5 = h(4 + 6)
      6 = h(d)

      8 = h(e)
        9 = h(8 + 10)
      10 = h(f)

To ensure we always have a single root only we'll simply hash all the roots together again. At most there will be log2(number of data blocks).

In addition to hashing the roots we'll also include a big endian uint64 binary representation of the corresponding node index.

Using the two above examples the final hashes would be:

      hash1 = h(uint64be(#3) + 3)
      hash2 = h(uint64be(#9) + 9 + uint64be(#3) + 3)

Each of these hashes can be used to fully verify each of the trees. Let's look at another example. Assume we trust hash1 and another person wants to send block 0 to us. To verify block 0 the other person would also have to send the sibling hash and uncles until it reaches a root and the other missing root hashes. For the first tree that would mean hashes (2, 5).

Using these hashes we can reproduce hash1 in the following way:

      0 = h(block received)
        1 = h(0 + 2)
      2 = (hash received)
          3 = h(1 + 5)
        5 = (hash received)

If h(uint64be(#3) + 3) == hash1 then we know that data we received from the other person is correct. They sent us a and the corresponding hashes.

Since we only need uncle hashes to verify the block, the number of hashes we need is at worst log2(number-of-blocks) and the roots of the merkle trees which has the same complexity.

A merkle tree generator is available on npm through the merkle-tree-stream module.

Merkle Tree Deduplication

Merkle trees have another great property. They make it easy to deduplicate content that is similar.

Assume we have two similar datasets:

      (a, b, c, d, e)
      (a, b, c, d, f)

These two datasets are the same except their last element is different. When generating merkle trees for the two data sets you'd get two different root hashes out.

However if we look a the flat-tree notation for the two trees:



We'll notice that the hash stored at 3 will be the same for both trees since the first four blocks are the same. Since we also send uncle hashes when sending a block of data, we'll receive the hash for 3 when we request any block. If we maintain a simple index that maps a hash into the range of data it covers we can detect that we already have the data spanning 3 and we won't need to re-download that from another person.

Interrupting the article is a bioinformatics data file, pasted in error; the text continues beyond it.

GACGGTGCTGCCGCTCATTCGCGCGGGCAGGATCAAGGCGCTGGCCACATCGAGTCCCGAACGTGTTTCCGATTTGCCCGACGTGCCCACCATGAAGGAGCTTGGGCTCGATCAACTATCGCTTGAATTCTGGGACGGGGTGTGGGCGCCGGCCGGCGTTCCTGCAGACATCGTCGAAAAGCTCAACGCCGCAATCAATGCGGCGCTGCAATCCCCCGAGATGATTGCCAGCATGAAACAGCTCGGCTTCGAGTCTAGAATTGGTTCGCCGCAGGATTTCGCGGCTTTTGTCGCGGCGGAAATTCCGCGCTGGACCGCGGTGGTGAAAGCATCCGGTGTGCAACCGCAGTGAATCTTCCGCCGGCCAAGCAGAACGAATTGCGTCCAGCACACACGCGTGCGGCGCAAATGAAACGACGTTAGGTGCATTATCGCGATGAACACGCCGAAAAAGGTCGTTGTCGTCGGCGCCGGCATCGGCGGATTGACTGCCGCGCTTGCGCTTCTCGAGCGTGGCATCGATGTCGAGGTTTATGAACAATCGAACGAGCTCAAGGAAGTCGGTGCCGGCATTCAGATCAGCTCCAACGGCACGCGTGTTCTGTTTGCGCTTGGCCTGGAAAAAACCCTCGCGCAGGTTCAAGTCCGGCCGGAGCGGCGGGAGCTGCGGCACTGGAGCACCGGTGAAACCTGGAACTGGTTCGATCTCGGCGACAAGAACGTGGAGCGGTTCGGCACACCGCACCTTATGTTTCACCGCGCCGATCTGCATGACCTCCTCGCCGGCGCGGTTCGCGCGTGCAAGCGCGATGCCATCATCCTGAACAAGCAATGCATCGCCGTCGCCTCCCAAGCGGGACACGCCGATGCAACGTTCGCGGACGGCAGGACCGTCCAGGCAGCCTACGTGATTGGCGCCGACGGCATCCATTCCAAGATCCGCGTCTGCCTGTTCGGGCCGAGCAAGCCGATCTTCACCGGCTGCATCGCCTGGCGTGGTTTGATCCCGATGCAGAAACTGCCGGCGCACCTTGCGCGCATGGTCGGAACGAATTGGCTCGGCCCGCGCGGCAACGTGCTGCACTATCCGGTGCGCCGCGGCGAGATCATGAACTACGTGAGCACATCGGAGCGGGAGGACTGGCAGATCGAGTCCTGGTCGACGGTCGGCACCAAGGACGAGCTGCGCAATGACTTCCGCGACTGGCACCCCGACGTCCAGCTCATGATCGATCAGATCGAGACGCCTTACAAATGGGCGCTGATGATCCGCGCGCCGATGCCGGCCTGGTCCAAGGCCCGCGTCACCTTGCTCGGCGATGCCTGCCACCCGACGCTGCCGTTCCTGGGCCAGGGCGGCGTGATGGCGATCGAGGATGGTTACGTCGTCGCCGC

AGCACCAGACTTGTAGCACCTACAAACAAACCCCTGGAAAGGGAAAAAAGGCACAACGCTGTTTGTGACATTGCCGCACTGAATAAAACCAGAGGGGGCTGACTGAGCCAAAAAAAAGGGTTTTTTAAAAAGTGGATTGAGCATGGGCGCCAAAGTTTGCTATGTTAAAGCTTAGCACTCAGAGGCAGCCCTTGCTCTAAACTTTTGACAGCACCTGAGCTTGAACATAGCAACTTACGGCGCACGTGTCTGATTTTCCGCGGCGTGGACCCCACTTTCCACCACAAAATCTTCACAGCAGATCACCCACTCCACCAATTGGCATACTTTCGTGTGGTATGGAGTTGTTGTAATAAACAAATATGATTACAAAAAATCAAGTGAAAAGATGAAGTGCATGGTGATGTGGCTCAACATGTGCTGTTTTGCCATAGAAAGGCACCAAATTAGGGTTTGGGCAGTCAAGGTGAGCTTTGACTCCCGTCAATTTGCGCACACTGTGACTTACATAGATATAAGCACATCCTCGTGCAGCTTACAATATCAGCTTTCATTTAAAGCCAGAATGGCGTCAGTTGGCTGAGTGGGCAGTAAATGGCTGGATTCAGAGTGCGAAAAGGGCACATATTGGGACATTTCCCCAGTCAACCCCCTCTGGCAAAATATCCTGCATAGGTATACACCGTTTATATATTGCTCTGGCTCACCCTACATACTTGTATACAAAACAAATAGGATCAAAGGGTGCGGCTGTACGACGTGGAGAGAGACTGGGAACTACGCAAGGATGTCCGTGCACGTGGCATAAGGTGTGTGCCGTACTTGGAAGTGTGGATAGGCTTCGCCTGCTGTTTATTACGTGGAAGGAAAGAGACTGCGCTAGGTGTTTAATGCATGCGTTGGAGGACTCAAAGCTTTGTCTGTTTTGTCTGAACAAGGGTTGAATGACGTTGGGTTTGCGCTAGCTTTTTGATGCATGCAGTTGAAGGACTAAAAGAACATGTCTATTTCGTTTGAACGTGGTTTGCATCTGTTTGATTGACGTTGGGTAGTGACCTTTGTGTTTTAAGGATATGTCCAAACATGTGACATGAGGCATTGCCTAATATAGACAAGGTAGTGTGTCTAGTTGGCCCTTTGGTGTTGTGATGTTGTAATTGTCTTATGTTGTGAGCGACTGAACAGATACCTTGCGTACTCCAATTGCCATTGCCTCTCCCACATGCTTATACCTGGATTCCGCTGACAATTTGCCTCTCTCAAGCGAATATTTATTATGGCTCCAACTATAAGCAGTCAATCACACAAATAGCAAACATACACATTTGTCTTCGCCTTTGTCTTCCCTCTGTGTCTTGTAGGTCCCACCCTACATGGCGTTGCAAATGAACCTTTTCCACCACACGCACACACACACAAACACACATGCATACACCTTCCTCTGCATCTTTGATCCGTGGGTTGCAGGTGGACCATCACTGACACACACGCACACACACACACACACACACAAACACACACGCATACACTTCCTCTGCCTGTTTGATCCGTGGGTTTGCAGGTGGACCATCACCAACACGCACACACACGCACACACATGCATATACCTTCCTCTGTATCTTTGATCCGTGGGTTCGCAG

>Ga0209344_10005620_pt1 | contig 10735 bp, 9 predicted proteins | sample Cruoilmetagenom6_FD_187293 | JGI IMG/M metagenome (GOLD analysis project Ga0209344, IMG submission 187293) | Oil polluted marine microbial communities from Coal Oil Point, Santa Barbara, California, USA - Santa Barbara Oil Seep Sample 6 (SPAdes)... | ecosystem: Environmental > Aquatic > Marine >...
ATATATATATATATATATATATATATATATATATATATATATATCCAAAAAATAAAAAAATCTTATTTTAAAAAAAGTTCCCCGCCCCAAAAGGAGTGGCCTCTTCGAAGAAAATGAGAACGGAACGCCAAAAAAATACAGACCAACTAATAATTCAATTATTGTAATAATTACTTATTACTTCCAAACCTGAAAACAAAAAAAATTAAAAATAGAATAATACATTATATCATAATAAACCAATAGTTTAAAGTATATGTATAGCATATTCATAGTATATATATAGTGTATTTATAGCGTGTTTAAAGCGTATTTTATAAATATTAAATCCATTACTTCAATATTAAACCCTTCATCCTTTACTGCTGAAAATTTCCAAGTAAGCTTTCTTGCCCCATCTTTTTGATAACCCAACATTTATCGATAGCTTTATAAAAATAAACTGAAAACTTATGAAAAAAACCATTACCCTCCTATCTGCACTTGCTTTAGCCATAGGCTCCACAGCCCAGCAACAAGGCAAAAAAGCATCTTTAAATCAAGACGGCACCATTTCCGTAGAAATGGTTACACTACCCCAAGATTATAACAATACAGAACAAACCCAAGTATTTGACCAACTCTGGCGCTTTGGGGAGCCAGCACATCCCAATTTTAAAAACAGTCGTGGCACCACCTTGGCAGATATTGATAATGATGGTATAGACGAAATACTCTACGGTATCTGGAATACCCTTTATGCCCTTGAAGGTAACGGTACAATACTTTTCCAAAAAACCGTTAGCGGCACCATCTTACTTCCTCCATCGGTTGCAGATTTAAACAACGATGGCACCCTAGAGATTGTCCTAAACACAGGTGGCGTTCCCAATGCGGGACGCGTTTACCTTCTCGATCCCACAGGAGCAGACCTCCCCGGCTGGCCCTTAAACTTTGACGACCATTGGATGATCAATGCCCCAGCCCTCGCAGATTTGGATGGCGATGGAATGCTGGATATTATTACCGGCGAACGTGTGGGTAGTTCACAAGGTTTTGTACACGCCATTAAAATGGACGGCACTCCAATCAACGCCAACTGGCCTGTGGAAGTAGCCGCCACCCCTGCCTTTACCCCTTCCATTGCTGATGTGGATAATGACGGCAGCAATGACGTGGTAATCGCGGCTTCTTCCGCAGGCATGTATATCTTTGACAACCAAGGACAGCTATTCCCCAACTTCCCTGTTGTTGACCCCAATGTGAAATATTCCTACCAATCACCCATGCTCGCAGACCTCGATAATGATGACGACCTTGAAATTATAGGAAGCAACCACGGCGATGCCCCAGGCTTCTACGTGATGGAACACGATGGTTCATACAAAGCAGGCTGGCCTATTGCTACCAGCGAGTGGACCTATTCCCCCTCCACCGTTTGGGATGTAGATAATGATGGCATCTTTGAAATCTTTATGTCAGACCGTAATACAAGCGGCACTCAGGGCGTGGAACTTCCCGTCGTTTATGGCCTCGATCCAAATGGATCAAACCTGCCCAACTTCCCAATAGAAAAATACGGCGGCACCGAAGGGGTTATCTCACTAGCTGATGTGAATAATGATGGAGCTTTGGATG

1 -> (a, b)
      3 -> (a, b, c, d)
      5 -> (c, d)

This means that if two datasets share a similar sequence of data the merkle tree helps you detect that.

Signed Merkle Trees

As described above the top hash of a merkle tree is the hash of all its content. This has both advantages and disadvanteges.

An advantage is that you can always reproduce a merkle tree simply by having the data contents of a merkle tree.

A disadvantage is every time you add content to your data set your merkle tree hash changes and you'll need to re-distribute the new hash.

However Using a bit of cryptography we can make our merkle tree appendable. First generate a cryptographic key pair that can be used to sign data using ed25519 keys, as they are compact in size (32 byte public keys). A key pair (public key, secret key) can be used to sign data. Signing data means that if you trust a public key and you receive data and a signature for that data you can verify that a signature was generated with the corresponding secret key.

How does this relate to merkle trees? Instead of distributing the hash of a merkle tree we can distribute our public key instead. We then use our secret key to continously sign the merkle trees of our data set every time we append to it.

Assume we have a data set with only a single item in it (a) and a key pair (secret, public):


We generate a merkle tree for this data set which will have the roots 0 and sign the hash of these roots (see the merkle tree section) with our secret key.

If we want to send a to another person and they trust our public key we simply send a and the uncles needed to generate the roots plus our signature.